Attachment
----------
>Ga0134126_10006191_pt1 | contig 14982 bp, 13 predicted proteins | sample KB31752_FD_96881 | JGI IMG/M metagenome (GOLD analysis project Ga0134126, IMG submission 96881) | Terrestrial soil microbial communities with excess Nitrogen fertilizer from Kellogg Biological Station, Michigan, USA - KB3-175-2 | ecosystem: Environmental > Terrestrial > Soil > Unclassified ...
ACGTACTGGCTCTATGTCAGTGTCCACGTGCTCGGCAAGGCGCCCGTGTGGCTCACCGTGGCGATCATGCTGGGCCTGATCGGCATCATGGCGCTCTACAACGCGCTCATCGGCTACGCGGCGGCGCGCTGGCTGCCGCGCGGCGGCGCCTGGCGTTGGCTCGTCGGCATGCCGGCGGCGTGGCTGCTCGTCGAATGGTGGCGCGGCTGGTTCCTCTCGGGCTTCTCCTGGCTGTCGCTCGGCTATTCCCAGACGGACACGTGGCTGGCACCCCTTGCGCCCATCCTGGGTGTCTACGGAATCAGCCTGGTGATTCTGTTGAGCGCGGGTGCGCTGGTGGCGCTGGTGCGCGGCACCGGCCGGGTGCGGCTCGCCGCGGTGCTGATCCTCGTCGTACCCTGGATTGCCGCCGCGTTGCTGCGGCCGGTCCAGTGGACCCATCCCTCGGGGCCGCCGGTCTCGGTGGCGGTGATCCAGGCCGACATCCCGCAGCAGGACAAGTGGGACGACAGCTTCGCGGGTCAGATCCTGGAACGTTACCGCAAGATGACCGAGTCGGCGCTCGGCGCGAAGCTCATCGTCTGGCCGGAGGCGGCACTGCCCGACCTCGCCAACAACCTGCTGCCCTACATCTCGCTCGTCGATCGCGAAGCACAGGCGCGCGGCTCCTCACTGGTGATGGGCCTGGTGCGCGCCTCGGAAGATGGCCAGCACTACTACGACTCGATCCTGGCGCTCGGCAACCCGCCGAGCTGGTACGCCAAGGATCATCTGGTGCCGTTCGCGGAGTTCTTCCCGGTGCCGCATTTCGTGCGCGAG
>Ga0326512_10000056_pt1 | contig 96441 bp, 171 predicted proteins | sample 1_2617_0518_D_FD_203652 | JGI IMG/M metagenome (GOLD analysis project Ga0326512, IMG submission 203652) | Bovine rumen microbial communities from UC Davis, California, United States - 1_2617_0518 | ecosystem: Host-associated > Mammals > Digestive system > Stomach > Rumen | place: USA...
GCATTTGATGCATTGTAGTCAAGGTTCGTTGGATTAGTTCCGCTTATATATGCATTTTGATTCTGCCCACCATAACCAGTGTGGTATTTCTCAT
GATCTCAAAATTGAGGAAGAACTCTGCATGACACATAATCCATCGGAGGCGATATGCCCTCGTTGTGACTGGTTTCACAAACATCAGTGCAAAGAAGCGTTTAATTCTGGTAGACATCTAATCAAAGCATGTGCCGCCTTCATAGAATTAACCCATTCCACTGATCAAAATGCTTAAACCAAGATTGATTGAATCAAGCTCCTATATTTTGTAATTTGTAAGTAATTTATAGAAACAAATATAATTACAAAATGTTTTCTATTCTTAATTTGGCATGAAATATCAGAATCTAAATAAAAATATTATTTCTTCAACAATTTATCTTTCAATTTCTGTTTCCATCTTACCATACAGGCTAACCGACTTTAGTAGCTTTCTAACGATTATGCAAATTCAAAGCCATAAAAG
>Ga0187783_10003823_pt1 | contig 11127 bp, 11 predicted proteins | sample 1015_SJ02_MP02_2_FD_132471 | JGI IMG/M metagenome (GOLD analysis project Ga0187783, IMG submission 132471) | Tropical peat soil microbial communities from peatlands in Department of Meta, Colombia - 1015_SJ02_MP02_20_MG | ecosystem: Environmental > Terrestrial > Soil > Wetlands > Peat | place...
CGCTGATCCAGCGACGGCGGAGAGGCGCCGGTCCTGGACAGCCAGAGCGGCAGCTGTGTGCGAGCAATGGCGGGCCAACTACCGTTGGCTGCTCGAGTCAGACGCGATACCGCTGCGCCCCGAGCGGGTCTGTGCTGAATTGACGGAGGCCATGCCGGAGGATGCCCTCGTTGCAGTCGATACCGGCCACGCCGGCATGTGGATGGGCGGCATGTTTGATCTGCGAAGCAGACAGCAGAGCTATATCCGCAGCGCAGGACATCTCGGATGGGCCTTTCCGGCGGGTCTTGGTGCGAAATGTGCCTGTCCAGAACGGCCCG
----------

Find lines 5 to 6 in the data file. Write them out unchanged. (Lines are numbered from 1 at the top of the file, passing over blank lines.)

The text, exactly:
GATCTCAAAATTGAGGAAGAACTCTGCATGACACATAATCCATCGGAGGCGATATGCCCTCGTTGTGACTGGTTTCACAAACATCAGTGCAAAGAAGCGTTTAATTCTGGTAGACATCTAATCAAAGCATGTGCCGCCTTCATAGAATTAACCCATTCCACTGATCAAAATGCTTAAACCAAGATTGATTGAATCAAGCTCCTATATTTTGTAATTTGTAAGTAATTTATAGAAACAAATATAATTACAAAATGTTTTCTATTCTTAATTTGGCATGAAATATCAGAATCTAAATAAAAATATTATTTCTTCAACAATTTATCTTTCAATTTCTGTTTCCATCTTACCATACAGGCTAACCGACTTTAGTAGCTTTCTAACGATTATGCAAATTCAAAGCCATAAAAG
>Ga0187783_10003823_pt1 | contig 11127 bp, 11 predicted proteins | sample 1015_SJ02_MP02_2_FD_132471 | JGI IMG/M metagenome (GOLD analysis project Ga0187783, IMG submission 132471) | Tropical peat soil microbial communities from peatlands in Department of Meta, Colombia - 1015_SJ02_MP02_20_MG | ecosystem: Environmental > Terrestrial > Soil > Wetlands > Peat | place...